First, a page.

4.33 pm

Dr Thérèse Coffey (Suffolk Coastal) (Con): This is the first time that I have spoken in a debate when you have been in the Chair, Mr Deputy Speaker, and I
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welcome you to it. I warmly congratulate the hon. Member for Middlesbrough South and East Cleveland (Tom Blenkinsop). He has a truly charming constituency-it is perhaps not quite as charming as my own-with a distinctive pioneering heritage. Given the eloquence of his speech, I believe that he will be doughty champion for people in his constituency.

My speech follows a long line of maiden speeches made today. The hon. Member for Barnsley East (Michael Dugher) referred to miners and former miners. He may be aware that the Government Chief Whip was also a miner, so he may add him to his little club. The hon. Member for North West Durham (Pat Glass) also spoke eloquently, as did the hon. Members for Wansbeck (Ian Lavery) and for Bolton West (Julie Hilling), and our friendly doctor, my hon. Friend the Member for Bracknell (Dr Lee), even though his joke was the worst that I have heard in a maiden speech. [Laughter.] I am sure he will thank me for that later.

I was terribly surprised that the first debate called by the Opposition was on Government support for industry, because these are the same people who have just been in government while we witnessed the loss of 1 million jobs in the manufacturing sector. I shall bring my personal experience to this debate, because I worked in manufacturing for 13 years for a company-not as a trade union official, but right in the thick of it. I should have said that I also worked for the BBC for six months and I saw where they filmed-I can assure hon. Members that they were the flashiest offices.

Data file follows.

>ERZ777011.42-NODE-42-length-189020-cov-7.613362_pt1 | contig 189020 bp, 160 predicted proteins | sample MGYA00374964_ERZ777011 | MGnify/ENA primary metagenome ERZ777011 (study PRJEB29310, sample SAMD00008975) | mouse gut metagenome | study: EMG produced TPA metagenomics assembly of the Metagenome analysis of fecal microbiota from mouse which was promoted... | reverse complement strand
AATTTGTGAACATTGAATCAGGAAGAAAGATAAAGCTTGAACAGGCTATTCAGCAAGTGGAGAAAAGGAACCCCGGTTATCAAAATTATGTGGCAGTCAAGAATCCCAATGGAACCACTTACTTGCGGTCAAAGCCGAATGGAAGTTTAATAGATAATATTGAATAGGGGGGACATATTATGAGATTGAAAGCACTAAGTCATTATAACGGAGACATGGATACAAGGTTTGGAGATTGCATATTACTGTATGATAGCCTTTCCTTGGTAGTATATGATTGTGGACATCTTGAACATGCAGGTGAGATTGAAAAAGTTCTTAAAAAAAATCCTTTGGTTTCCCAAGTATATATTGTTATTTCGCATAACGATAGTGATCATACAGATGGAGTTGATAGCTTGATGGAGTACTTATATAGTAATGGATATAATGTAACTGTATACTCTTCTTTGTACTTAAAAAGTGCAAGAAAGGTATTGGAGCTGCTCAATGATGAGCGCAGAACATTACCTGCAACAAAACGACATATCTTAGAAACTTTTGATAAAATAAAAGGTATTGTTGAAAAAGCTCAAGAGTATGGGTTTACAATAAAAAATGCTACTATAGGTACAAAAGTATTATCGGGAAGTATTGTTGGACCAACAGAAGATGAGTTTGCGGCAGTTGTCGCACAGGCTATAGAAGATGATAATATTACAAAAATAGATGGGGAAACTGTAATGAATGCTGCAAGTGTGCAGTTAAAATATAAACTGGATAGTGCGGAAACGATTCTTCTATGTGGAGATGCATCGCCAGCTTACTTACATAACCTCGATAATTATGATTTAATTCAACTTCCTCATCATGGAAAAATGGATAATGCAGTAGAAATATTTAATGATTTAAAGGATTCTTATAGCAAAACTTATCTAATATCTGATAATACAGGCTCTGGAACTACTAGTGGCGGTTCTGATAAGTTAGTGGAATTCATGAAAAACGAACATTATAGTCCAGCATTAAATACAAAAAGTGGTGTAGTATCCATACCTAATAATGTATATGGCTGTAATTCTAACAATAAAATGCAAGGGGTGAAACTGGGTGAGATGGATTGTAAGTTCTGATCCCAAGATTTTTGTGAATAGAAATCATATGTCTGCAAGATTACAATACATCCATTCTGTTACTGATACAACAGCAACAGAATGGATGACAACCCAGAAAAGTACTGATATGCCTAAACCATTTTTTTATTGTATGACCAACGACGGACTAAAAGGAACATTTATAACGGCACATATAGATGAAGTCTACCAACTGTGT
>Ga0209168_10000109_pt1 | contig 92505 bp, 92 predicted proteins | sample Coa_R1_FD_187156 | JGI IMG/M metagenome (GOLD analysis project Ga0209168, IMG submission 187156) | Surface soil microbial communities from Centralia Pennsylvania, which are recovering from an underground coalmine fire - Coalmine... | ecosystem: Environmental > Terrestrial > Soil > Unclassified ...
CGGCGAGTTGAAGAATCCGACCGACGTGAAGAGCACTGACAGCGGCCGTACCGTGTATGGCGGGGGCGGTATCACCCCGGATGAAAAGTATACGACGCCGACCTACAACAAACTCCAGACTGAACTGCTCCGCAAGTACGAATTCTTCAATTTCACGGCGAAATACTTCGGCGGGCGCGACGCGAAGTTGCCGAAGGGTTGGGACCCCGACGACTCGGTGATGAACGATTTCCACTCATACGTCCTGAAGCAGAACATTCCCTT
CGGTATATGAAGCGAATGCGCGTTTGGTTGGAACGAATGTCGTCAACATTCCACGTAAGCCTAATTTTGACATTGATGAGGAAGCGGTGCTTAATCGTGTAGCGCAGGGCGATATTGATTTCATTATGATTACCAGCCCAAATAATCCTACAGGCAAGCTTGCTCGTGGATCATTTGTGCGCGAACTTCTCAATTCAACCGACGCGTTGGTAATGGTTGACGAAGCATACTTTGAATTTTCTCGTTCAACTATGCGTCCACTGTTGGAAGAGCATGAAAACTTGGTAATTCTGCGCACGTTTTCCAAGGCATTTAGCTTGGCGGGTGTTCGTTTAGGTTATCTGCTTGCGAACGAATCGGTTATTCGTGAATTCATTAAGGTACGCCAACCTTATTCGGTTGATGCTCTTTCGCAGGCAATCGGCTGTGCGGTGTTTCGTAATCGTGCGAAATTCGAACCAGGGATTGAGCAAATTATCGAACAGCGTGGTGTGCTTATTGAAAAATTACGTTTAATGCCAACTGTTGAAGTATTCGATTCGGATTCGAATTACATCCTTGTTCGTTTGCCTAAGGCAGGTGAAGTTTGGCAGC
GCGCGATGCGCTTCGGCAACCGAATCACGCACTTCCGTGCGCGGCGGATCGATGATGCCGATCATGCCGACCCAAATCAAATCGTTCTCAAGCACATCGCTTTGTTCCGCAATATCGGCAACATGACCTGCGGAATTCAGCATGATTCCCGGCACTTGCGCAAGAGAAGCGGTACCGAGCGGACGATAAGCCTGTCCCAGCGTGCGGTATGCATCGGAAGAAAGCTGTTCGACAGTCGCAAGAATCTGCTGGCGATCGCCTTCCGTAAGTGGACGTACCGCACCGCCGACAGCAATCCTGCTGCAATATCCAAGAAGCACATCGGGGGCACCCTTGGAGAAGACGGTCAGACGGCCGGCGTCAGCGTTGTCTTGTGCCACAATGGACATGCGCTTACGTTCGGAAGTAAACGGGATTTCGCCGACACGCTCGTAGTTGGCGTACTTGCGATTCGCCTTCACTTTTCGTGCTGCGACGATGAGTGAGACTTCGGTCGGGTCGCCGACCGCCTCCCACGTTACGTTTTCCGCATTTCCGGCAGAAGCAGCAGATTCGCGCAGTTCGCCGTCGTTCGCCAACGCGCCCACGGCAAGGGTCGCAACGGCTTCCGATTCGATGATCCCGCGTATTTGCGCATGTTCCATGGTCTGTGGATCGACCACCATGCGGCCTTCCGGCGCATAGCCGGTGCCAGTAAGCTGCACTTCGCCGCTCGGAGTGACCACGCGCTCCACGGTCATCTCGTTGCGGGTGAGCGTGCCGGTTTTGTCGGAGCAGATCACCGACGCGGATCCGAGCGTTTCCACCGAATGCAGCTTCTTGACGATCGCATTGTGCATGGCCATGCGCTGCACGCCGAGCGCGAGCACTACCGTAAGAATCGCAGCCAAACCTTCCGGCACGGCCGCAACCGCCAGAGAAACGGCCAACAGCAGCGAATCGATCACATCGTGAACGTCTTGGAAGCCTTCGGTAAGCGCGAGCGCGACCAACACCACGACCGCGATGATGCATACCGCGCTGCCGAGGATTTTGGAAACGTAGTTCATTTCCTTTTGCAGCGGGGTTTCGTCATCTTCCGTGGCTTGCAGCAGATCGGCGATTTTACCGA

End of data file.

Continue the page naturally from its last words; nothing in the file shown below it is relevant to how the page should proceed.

I worked in industry only under a Labour Government, and I am sorry to say that I learned the Labour litany "Regulation, regulation, regulation", "Tax, tax, tax", and "Reporting, reporting, reporting". To sum up, I encountered a lot of bureaucracy and complexity wrapped up in red tape. There has been talk today about capital allowances, refunds and rebates, but for me, as a finance director of one of the subsidiaries of the company that I worked for, all I can say is that it got more and more complex. The only people who truly benefited were the tax accountants from PricewaterhouseCoopers and other firms. They were the people who had to take on the job, if we wanted to do it, of reclaiming the money. Better still, I think, is the attitude that we should stop telling industry how to invest and that we should reduce corporation tax instead. I praise the former Government, because they undertook that during their term of office. That was the right thing to do and I hope we will go further.

I want to share two small examples. I am sure that people will have sampled the excellent produce of Adnams, a company in Southwold in my constituency, which built a special new building that required no equipment to keep the beer cool. Because Adnams did not buy old-fashioned technology, it could not get capital allowances for it. It even pressed the former Prime Minister on this point, but people still cannot get capital allowances for a new building. Adnams has suffered as a consequence.